the lovely gift.
have to

In the present tense, have to takes the
same form in all persons, but it becomes
has to in the 3rd person:

I have to
you have to
he/she/it has to
we have to
you have to
they have to
Have to is followed by a base verb
(infinitive without 'to').

I have to submit this assignment by
3pm tomorrow.
She has had three heart attacks, so now
she has to have an operation.
You have to use the back door in the
evenings; the front door is locked at
5pm.

We use mustn't to say that something is not allowed
 You mustn't drink if you're going to drive afterwards.
 You mustn't drink that water. It's contaminated.
 You mustn't lie under oath. If you do, that's perjury.
 I mustn't forget my keys. I'll put them here so that I remember them.





have to and mustn't
We have to use have to for the negative of must when there is no obligation or
necessity to do something:
 You don't have to drink champagne at the reception. You can have a soft
drink.
 I didn't have to play after all. Jane turned up and could partner Alice.
 You won't have to drive Tom to the airport next Saturday. Julie's taking him.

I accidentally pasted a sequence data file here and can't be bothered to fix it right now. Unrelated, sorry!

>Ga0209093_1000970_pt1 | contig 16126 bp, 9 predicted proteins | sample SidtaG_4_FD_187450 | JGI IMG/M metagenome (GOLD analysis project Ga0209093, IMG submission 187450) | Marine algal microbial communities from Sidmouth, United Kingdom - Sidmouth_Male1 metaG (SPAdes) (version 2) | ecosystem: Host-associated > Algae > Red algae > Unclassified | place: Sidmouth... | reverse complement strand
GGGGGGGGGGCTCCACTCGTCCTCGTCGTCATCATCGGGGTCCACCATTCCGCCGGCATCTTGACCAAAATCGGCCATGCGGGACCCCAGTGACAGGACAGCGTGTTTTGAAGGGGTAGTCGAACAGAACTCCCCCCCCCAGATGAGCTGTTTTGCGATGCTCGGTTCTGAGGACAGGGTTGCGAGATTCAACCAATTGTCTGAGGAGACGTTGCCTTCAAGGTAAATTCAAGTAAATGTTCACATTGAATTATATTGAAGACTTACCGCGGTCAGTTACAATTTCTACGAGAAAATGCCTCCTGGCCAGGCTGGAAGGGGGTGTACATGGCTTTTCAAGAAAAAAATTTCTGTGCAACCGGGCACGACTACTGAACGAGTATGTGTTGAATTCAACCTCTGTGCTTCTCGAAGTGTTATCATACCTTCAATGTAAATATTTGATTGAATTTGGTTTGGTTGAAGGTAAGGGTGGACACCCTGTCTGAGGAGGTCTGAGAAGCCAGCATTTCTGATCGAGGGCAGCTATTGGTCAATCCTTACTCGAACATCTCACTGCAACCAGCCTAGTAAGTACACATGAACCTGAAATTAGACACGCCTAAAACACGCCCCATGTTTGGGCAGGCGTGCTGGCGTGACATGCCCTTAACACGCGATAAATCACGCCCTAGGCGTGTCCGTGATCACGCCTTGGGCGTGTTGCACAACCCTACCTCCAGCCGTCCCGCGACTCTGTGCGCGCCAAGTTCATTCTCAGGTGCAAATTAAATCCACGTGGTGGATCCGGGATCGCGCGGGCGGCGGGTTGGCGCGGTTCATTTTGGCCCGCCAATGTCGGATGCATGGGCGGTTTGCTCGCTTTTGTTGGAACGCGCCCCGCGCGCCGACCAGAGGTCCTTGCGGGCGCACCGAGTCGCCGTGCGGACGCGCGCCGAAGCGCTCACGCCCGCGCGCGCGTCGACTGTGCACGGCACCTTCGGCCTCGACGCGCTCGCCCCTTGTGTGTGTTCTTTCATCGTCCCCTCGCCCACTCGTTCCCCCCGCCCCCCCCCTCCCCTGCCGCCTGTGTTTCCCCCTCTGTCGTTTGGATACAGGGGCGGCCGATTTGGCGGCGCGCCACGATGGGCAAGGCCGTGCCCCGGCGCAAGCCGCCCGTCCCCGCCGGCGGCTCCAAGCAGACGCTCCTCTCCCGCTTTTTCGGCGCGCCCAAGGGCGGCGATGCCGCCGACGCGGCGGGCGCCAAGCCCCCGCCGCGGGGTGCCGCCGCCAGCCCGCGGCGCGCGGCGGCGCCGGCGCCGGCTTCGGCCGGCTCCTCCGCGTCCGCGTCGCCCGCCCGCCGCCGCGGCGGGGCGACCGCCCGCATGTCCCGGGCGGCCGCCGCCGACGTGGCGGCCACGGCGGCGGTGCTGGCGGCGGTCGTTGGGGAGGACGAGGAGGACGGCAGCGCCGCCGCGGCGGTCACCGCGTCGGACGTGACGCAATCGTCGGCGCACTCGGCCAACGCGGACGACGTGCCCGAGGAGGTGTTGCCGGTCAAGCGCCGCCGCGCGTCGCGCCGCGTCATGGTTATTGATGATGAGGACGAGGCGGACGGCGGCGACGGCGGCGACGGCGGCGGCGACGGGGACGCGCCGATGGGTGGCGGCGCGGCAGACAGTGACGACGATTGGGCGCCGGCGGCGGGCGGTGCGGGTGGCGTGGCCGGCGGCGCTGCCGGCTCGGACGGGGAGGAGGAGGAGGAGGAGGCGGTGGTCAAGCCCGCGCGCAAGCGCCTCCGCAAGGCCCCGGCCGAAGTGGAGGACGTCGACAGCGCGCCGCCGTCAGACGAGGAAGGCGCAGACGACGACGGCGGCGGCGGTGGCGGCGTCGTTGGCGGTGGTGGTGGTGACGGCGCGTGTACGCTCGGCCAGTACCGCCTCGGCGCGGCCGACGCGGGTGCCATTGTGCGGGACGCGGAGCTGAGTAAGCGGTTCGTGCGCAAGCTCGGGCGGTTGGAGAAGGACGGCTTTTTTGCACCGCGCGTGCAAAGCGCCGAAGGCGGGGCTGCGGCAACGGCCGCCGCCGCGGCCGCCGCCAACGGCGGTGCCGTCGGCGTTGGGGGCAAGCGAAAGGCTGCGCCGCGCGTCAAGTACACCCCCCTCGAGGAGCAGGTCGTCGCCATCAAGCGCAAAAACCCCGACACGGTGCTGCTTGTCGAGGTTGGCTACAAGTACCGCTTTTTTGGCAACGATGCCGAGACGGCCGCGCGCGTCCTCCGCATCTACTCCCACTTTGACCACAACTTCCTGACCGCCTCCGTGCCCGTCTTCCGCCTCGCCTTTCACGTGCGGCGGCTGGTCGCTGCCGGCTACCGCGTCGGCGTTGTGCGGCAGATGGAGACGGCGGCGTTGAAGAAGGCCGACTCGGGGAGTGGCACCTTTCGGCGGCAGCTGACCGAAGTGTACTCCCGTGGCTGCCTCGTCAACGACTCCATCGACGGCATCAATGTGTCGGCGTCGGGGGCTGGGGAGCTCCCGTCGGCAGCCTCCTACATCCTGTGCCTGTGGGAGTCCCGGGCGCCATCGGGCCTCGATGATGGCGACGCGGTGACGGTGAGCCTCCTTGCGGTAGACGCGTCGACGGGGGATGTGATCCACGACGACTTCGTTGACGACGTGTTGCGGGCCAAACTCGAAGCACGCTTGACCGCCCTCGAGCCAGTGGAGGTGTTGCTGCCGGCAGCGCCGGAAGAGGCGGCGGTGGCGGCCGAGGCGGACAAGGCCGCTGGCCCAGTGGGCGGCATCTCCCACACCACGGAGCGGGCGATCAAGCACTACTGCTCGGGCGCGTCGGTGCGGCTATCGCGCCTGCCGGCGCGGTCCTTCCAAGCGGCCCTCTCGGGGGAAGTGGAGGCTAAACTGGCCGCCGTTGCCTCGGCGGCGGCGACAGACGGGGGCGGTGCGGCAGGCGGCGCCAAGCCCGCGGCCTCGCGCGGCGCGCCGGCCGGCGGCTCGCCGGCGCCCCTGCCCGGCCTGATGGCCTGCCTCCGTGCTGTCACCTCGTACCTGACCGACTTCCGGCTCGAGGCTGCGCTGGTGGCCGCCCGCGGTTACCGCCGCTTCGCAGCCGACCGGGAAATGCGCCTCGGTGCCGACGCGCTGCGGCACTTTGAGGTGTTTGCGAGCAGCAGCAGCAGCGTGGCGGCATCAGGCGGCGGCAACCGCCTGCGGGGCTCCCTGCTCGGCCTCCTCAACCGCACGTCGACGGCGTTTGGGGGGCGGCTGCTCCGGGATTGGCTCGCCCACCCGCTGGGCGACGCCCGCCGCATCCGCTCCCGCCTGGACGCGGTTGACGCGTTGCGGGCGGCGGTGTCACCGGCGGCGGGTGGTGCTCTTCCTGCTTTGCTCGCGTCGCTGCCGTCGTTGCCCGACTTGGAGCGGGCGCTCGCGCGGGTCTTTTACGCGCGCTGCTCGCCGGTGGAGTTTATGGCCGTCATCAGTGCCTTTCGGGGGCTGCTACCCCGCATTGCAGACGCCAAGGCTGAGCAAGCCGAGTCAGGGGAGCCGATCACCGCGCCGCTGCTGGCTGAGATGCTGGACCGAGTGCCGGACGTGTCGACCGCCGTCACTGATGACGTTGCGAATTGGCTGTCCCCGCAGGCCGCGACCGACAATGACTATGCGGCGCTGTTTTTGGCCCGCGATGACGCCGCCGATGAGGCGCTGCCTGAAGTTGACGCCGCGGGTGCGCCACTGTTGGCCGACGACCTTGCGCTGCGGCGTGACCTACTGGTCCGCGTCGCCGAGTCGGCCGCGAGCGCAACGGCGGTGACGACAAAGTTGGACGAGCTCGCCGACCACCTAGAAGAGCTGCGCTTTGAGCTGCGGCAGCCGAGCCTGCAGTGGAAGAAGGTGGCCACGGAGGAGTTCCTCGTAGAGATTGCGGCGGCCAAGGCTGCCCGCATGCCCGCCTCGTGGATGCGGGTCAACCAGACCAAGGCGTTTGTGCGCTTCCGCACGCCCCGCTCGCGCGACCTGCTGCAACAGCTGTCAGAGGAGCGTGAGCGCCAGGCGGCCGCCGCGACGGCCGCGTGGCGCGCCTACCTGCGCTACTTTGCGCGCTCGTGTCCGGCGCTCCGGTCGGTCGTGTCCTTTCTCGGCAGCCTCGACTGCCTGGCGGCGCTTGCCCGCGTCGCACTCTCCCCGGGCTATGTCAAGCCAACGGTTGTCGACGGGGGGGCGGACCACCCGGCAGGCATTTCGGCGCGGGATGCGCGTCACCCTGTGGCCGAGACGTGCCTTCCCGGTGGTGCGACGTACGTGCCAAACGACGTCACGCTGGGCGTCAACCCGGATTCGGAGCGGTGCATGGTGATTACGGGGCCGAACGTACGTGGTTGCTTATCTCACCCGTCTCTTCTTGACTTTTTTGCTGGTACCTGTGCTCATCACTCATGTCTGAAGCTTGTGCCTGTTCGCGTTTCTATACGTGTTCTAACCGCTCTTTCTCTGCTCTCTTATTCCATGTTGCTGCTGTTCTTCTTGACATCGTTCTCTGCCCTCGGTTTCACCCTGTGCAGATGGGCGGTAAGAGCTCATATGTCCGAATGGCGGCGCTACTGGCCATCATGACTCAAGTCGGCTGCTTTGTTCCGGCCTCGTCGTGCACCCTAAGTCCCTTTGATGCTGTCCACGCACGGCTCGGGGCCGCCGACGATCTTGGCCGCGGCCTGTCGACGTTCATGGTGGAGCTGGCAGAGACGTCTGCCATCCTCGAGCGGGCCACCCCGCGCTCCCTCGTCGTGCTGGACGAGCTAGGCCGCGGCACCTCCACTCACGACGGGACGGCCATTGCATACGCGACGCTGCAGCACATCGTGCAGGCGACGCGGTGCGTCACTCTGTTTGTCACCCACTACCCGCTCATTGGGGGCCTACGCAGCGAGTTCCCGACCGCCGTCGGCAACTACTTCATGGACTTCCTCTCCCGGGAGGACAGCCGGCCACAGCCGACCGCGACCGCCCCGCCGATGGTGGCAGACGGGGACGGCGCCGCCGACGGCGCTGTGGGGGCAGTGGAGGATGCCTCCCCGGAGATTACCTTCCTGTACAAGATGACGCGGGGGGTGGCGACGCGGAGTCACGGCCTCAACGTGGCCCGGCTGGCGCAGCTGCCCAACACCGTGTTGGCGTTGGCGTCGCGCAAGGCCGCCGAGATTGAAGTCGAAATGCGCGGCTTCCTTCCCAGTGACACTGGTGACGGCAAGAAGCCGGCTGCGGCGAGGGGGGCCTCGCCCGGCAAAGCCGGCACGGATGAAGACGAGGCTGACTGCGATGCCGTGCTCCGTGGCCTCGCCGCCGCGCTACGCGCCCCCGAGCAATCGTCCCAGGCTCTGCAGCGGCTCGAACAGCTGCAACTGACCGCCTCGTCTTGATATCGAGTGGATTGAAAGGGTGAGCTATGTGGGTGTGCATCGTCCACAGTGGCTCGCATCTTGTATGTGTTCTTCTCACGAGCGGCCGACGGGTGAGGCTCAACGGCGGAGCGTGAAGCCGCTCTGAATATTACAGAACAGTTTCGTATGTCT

We use mustn't to say that something is not allowed
 You mustn't drink if you're going to drive afterwards.
 You mustn't drink that water. It's contaminated.
 You mustn't lie under oath. If you do, that's perjury.
 I mustn't forget my keys. I'll put them here so that I remember them.
 Usamos must cuando la obligación es interna ( nos la imponemos nosotros
mismos) y vamos a usar have to cuando la obligación es externa ( nos la
impone algo o alguien que no somos nosotros---por ejemplo una ley , un
superior, una empresa, etc..)

Bien, teniendo en mente este último párrafo me gustaría saber porqué en estas
frases se escriben de la siguiente forma:

-You mustn’t speak to the driver when the bus is moving. It's dangerous.
-I'll tell you a secret. You mustn’t tell anybody else. Promise?